The Bobby Fuller Four was influenced in its music quite a bit by another rock-and-roll star who had also come from West Texas, Buddy Holly. The lead guitar player in Holly's band, The Crickets, was Sonny Curtis, who wrote what proved to be the biggest song ever for The Bobby Fuller Four. That song was I Fought The Law. They recorded other songs, some written by Holly, but I Fought The Law was their only record to reach the top ten in the charts. In later years the influence of The Bobby Fuller Four was seen in music recorded by such groups as The Clash, the Blasters, and Los Lobos.
Bobby Fuller was a talented musician, songwriter and performer and most likely would have gone on to bigger and better things had he lived longer. Just after "I Fought The Law" became a top ten hit, Bobby Fuller was found dead in his automobile, which was parked near his Los Angeles home. The police considered the death an apparent suicide/accident, however, many people believe Fuller was murdered.
The investigation was botched from the start. The crime scene was not secured and no fingerprints were obtained. A witness also claimed seeing a police officer throw a can of gasoline found at the scene into the trash. Fuller was found with multiple wounds all over his body and covered in gasoline leading many to speculate that the perpetrators fled before they could set the car on fire. Police later changed the cause of death to "Accidental asphyxiation" citing no evidence of foul play. Despite the official cause of death stated by authorities, rumors and speculation still surround Fuller's mysterious death. Fuller is buried in the Forest Lawn Memorial Park in Los Angeles.
A three-CD box set that includes everything Fuller recorded for Mustang between 1964 and 1966: all the LP and 45 tracks, the previously import-only album recorded at PJ's on Sunset Strip, over a dozen cuts that were unreleased during Fuller's lifetime, and rarities. Although much of the music is excellent, it should be stressed that this is for the Bobby Fuller fanatic; most fans will be quite content with the all-killer no-filler distillation of his best mid-'60s cuts on Rhino's Best Of compilation. Fuller's albums were filled out with some unmemorable hot rod tunes and generic rockers that seemed to have been cranked out under pressure for product.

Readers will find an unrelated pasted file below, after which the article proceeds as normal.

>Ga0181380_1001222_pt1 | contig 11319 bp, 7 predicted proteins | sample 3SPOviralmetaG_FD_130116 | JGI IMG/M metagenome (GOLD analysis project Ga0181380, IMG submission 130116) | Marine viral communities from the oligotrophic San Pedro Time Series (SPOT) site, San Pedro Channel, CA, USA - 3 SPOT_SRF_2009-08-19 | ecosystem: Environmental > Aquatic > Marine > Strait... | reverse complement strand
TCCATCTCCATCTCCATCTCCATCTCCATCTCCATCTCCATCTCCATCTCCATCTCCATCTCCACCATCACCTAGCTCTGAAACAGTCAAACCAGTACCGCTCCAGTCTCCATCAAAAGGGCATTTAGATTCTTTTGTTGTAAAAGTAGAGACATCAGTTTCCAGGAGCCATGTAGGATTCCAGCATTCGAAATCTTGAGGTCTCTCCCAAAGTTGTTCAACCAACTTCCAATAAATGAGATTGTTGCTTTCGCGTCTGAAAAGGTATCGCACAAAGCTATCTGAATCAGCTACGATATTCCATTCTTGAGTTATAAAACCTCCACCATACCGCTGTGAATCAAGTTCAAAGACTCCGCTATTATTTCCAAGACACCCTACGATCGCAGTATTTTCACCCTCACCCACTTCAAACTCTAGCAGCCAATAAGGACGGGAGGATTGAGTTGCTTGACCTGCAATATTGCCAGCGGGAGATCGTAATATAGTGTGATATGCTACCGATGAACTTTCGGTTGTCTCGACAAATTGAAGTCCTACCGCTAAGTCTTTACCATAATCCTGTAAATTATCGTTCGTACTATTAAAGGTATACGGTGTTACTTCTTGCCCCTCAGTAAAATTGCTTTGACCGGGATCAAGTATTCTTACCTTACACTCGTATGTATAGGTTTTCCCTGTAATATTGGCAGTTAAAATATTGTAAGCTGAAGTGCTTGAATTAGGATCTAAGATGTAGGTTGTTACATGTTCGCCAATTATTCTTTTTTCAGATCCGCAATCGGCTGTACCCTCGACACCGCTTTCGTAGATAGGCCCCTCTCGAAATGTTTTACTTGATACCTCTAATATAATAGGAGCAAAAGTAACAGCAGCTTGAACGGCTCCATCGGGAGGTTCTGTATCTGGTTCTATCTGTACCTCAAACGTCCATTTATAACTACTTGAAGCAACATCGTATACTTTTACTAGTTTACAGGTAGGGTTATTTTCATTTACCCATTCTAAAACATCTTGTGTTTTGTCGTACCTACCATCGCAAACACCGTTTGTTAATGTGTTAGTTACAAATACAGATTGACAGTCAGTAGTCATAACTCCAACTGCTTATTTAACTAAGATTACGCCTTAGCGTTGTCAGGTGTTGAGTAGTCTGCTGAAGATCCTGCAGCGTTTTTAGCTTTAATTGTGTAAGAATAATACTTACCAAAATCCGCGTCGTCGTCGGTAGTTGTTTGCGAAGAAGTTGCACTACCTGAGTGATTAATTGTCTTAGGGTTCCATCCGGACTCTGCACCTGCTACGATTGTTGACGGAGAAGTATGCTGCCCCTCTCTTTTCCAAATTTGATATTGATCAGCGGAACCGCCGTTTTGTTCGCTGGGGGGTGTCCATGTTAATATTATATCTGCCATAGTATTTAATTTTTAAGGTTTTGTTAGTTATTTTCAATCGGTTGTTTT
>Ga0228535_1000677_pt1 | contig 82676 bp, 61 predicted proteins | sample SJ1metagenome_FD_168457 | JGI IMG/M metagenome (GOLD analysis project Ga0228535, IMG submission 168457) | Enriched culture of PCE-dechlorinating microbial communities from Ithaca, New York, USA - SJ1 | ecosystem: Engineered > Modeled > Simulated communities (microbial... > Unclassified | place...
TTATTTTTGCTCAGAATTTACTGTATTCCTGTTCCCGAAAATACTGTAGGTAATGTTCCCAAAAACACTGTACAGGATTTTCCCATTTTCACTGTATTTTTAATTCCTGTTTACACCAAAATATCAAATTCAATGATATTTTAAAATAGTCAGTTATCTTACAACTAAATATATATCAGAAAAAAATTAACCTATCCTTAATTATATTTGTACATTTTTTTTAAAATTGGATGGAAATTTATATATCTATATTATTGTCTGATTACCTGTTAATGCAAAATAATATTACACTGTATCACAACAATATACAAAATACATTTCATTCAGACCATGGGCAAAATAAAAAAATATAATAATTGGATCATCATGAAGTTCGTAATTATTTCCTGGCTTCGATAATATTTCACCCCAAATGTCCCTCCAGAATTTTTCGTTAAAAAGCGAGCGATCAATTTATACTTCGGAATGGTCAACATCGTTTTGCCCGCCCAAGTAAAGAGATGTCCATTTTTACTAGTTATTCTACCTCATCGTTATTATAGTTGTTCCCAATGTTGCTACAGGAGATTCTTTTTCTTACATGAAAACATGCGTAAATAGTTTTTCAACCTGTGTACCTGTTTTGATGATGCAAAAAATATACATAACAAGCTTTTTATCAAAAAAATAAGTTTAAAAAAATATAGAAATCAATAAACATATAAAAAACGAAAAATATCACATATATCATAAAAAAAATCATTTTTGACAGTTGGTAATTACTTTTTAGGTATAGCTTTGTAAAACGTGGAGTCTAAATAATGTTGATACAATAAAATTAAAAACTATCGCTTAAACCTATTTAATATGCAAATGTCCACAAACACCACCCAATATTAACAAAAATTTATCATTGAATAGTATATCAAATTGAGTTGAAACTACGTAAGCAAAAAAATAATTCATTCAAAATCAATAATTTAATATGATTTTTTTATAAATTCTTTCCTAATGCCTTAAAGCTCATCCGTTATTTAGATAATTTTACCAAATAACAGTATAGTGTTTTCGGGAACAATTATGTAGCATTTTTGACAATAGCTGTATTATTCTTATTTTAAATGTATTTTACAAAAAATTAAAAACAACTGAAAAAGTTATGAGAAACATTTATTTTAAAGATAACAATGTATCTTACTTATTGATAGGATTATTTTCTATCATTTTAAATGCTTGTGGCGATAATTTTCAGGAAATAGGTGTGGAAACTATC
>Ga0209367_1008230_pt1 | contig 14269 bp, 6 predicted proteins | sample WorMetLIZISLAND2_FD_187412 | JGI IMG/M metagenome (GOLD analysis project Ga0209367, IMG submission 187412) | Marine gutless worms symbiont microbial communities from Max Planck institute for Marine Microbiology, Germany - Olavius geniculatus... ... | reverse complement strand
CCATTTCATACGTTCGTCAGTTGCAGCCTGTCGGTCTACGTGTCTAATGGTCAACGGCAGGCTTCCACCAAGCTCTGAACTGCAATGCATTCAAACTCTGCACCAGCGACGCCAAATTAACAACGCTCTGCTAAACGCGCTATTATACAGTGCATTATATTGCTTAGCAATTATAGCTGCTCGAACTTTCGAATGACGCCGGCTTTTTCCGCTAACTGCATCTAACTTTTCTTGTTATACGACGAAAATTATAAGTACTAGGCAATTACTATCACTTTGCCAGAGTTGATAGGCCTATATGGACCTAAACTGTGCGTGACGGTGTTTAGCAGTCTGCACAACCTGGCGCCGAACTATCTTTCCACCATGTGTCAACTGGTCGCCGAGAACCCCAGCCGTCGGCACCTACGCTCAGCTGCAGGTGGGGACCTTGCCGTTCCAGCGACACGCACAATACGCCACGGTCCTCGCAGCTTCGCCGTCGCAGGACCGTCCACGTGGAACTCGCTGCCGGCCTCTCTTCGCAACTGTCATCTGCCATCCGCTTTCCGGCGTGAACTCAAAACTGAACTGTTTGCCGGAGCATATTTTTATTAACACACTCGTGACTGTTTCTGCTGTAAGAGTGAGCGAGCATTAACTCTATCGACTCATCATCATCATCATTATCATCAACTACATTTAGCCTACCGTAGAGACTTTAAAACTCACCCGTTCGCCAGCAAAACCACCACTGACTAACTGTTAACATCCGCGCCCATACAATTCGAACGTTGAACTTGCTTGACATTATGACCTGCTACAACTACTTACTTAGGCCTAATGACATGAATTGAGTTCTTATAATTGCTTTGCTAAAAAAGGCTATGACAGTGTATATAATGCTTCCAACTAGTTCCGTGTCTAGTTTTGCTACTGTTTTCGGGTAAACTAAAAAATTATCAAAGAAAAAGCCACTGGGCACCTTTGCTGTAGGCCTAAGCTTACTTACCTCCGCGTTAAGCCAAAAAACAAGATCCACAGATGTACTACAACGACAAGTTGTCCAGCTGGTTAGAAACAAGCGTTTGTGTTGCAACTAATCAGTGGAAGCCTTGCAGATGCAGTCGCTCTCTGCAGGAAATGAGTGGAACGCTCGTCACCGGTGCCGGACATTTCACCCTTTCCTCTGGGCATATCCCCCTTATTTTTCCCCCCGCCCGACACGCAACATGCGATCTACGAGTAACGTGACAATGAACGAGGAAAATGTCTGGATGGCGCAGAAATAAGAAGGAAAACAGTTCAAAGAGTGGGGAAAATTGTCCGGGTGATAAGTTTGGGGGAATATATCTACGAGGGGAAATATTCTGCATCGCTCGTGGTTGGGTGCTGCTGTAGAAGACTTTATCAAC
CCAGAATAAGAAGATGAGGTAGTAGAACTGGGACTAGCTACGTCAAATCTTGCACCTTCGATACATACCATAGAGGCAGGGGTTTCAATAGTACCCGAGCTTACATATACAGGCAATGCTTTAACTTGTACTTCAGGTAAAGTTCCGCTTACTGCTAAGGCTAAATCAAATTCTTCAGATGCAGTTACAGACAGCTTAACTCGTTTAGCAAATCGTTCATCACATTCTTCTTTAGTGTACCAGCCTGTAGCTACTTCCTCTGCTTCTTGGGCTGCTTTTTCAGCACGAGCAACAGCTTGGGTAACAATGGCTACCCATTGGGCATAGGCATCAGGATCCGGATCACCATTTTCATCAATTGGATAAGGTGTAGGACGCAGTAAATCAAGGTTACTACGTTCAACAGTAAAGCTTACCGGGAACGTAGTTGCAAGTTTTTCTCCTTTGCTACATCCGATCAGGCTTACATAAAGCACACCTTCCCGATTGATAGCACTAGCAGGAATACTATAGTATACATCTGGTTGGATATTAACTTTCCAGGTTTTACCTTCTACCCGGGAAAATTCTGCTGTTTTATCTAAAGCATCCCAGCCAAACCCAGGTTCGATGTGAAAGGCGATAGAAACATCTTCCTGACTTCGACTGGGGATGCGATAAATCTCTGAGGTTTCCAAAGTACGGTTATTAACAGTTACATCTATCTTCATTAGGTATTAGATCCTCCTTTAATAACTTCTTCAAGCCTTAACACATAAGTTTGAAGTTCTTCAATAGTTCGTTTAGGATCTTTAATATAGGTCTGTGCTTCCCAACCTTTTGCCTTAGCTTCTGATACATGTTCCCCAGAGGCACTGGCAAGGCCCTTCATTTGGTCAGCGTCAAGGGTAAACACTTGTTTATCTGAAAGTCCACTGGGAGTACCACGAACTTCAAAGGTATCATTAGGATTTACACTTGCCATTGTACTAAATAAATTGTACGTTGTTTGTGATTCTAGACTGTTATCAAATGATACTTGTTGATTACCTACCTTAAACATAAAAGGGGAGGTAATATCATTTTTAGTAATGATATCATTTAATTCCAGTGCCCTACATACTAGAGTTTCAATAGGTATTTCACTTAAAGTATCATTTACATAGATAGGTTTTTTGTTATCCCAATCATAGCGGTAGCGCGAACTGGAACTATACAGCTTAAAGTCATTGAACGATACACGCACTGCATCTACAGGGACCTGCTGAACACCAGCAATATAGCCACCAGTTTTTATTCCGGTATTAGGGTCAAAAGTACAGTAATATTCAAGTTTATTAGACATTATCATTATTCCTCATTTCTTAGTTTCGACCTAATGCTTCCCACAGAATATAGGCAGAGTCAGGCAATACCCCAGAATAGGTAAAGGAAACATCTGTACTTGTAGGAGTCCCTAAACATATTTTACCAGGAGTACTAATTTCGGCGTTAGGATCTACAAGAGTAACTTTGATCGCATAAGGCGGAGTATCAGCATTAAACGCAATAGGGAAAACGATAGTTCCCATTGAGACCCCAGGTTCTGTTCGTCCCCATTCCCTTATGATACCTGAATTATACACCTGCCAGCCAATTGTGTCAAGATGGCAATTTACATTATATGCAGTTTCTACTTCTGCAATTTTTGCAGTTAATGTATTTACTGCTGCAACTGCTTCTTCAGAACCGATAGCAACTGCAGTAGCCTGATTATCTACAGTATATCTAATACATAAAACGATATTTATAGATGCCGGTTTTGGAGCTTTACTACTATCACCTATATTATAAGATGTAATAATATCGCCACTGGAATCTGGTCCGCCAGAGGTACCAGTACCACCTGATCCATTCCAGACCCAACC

The rare selections (some of which, despite being designated as unreleased, have shown up elsewhere) are largely alternates of songs that were already available, and although these are occasionally interesting, the variations are mostly on the slight side. A couple of cuts by the Randy Fuller Four (led by Bobby's brother and bassist) don't measure up to his sibling's output in the least, sounding jarring and clumsy by contrast. The Live at PJ's disc is disappointing: it consists mostly of covers of familiar rock standards, for one thing, and neither the sound quality nor performance match the excitement that Fuller routinely generated in the studio during this time. But make no mistake, this is a good thing for fans to have, and is superbly packaged, with a 64-page booklet of critical essays, speculation on his mysterious death, and an interview with Randy Fuller.
by Richie Unterberger
1. Let Her Dance (Bobby Fuller) - 2:32
2. Julie (Chip Taylor) - 2:18
3. A New Shade Of Blue (Bobby Fuller, Mary Stone) - 2:59
4. Only When I Dream (Bobby Fuller, Mary Stone) - 2:02
5. You Kiss Me (Bobby Fuller, Mary Stone) - 2:36
6. Little Annie Lou (Bobby Fuller, Randy Fuller) - 2:01
7. I Fought The Law (Sonny Curtis) - 2:19
8. Another Sad And Lonely Night (Bobby Fuller) - 2:23
9. Saturday Night (Bobby Fuller) - 1:38
10.Take My Word (Bobby Fuller) - 2:13
11.Fool Of Love (Bobby Fuller) - 2:39
12.Never To Be Forgotten (Bobby Fuller, Randy Fuller) - 3:00
13.My True Love (Alternate Take) (Bobby Fuller, Mary Stone) - 2:19
14.You're In Love (Alternate Take) (Bobby Fuller, Mary Stone) - 2:07
After World War II and during the 1950'ies people in the Saarland, Germanys smallest state in the Southwest, lived through a period of political conflict concerning their national status. In 1950 the Saarland was politically separated from Germany and became an autonomous state, while France was in charge of its foreign affairs. In 1955, an overwhelming majority of the population of the Saarland rejected the Saar statute that was supposed to sanction the political separation from Germany and the economic connection to France, and on 01.01.1957 the Saarland became the 10th state of the Federal Republic of Germany. However, the economic relocation did not take place until 2 years later, on 05.07.1959, in order to minimize any economic loss for France. Then came the 1960'ies and with it Germany's new economic miracle. Everyone was keen to leave the gloom of World War II behind. People made their living working in the coal mines, the iron and steel works and the vineyards, while seeking entertainment and pleasure through the cinema, television and radio. The spi-rit of the age at that time was rather outdated and conservative, though, and the young people and those who had stayed young were keen on more up-to date entertainment. They were thrilled by Rock 'n Roll and the "British Invasion" and sought to imitate them. This is what happened in Püttlingen, a small town close to Saarbrücken, where the first bands formed in 1963. With most simple means they tried to copy their English models who were growing more and more famous. They made their first appearances in gymnasiums, schools, pubs, community centres and Kolping halls, with little time to practise and far from perfect.